SAN CRISTOBAL DE LAS CASAS, Mexico (AP) — The latest on Pope Francis' visit to Mexico (all times local):
Pope Francis is back in Mexico City after a day-long trip to southern Chiapas state. He rode from the airport to the Vatican ambassador's residence in the small, white Fiat he has been using sometimes.
Francis had the car stop outside the gates of the residence and he got out to bless and embrace the faithful, including the ill, elderly and people with disabilities.
He made a few remarks that he started in Italian before switching to Spanish.
The pope told the crowd: "Let us all pray to the Virgin to take good care of us."
Then before heading inside for the night, Francis added his usual refrain: "Don't forget to pray for me."
Pope Francis has ended his visit to Mexico's impoverished Chiapas state after denouncing the exploitation and exclusion of indigenous people and celebrating Mass in three native languages.
The pontiff is flying back to Mexico City to spend the night. On Tuesday morning, he plans to go to the city of Morelia in the gang-plagued state of Michoacan. There he will visit the cathedral and celebrate Mass with priests, seminarians and religious men and women.
Francis used his visit to Chiapas to celebrate indigenous cultures. He also prayed before the tomb of controversial Bishop Samuel Ruiz, who ministered to Mexico's poorest and supported blending indigenous ways into Catholic rituals, much to the dismay of Mexico's church hierarchy and occasionally the Vatican.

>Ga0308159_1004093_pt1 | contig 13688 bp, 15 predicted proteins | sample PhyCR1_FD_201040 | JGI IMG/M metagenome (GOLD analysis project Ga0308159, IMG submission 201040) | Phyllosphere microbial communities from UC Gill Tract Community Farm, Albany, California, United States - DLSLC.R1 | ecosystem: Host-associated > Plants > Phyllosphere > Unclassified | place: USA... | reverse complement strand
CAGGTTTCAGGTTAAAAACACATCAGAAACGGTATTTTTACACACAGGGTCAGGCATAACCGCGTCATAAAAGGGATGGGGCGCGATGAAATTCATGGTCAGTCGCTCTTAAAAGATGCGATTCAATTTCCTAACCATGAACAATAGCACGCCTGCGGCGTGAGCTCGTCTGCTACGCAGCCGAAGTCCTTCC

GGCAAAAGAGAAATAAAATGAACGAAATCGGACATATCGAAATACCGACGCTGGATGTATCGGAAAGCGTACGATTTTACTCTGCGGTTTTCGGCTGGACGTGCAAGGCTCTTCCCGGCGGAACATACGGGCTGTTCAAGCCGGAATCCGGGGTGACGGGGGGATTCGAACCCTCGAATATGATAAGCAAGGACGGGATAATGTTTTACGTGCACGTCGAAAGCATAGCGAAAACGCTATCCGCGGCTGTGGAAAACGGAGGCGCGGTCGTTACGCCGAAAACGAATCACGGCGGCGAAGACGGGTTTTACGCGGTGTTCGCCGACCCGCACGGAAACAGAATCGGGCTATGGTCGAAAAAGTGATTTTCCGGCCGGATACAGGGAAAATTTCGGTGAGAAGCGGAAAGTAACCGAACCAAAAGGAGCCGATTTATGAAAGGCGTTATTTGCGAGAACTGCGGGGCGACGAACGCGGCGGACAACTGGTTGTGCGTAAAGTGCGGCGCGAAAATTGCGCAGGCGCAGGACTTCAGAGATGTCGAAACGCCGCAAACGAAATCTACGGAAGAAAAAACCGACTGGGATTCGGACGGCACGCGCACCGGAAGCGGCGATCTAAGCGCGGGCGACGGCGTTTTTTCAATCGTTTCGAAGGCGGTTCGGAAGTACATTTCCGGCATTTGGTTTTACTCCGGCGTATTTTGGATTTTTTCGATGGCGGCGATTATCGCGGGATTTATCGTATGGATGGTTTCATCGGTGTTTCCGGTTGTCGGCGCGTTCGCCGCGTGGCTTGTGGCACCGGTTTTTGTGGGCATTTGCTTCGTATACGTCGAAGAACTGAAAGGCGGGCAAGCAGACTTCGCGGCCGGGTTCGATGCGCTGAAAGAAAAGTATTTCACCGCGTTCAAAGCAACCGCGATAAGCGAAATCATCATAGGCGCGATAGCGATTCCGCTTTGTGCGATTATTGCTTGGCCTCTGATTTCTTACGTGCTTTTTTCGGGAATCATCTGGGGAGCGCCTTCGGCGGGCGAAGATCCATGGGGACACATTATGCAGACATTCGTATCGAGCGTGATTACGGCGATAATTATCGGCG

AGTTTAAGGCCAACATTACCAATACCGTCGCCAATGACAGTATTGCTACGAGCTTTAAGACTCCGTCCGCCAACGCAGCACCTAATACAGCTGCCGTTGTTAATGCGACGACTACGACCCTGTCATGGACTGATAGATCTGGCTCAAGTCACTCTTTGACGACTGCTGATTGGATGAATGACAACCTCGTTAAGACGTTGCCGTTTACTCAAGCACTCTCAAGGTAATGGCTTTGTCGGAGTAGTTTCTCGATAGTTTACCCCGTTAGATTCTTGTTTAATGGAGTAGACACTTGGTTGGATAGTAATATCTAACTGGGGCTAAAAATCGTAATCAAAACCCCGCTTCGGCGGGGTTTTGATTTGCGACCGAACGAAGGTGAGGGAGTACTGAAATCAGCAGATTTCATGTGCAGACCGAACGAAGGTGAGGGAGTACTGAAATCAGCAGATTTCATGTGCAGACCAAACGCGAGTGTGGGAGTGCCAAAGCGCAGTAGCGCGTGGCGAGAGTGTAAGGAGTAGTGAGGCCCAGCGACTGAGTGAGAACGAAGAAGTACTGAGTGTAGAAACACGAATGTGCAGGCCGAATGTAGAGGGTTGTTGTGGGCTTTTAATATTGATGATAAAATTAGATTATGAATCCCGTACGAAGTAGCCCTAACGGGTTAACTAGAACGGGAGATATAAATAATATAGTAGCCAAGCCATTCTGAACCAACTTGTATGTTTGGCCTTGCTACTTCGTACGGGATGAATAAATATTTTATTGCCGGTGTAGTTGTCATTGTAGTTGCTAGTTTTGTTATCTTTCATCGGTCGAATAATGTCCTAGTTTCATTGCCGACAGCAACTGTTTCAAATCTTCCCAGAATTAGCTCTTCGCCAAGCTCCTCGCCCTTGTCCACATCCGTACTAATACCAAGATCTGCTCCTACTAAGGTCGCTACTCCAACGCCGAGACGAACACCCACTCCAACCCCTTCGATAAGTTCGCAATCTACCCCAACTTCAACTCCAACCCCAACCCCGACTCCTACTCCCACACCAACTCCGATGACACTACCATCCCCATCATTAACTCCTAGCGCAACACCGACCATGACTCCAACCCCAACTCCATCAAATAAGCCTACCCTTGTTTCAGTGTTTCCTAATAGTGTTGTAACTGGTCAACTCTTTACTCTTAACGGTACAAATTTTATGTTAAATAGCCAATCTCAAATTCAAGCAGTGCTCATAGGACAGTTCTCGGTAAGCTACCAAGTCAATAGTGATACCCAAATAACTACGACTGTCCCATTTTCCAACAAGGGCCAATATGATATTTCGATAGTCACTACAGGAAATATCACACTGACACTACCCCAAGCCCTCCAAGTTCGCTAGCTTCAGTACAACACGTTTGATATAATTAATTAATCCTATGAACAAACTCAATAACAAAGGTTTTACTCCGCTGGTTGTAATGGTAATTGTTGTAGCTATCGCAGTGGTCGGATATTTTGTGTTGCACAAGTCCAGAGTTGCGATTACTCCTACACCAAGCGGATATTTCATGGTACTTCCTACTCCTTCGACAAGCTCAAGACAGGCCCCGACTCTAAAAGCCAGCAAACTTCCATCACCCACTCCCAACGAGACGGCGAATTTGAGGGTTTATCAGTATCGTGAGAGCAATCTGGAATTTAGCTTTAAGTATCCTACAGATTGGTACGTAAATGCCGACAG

5: 30 p.m.
Pope Francis is warning of the presence in modern society of ideologies that seek to destroy the family and is calling for its protection.
In a meeting with families Monday in southeast Mexico, the pontiff criticized ideas that promoted isolation in society and weaken the family structure.
Leaving his prepared speech, Francis said that with such ideas "we end up being colonies of ideologies that destroy the family, the family nucleus that is the healthy base of all society."
He said he understands that it is not always easy to live in a family but that it is worthwhile trying to do so.
He said: "I prefer a wounded family that strives every day to unite in love to a society sickened by closure and the comfort of fearing to love."
The meeting with Mexican families was his last public event of the day.
Pope Francis has prayed before the tomb of a controversial bishop whose support for incorporating indigenous elements into Catholic liturgy made him a beloved figure among Indians but a controversial cleric in Mexico and at the Vatican.
The Vatican spokesman says Francis joined a procession of sick people in praying before the tomb of Samuel Ruiz in the cathedral of San Cristobal de las Casas on Monday in Mexico's southern state of Chiapas.
Ruiz died in 2011. He had ministered to indigenous people in Chiapas for four decades and ran afoul of the Mexican church hierarchy for his inclusion of indigenous traditions in Catholic rites.
After Ruiz retired, the Vatican suspended ordinations of married deacons in his diocese, which he had championed. Francis recently lifted the ban.
The pope celebrated a Mass in appreciation for indigenous culture Monday.
The Vatican says Pope Francis has presented a decree to Mexican indigenous peoples approving the use of the Aztec language Nahuatl in Mass.
Francis celebrated a Mass in three other indigenous languages Monday during a visit to the southern state of Chiapas — Tzeltal, Tzotzil and Chol. Official approval for those languages is still pending.
But the Vatican spokesman, the Rev. Federico Lombardi, tells reporters that the fact that Francis celebrated a Mass in which readings, prayers and the Gospel were read out in those languages is a sign that they are allowed to be used.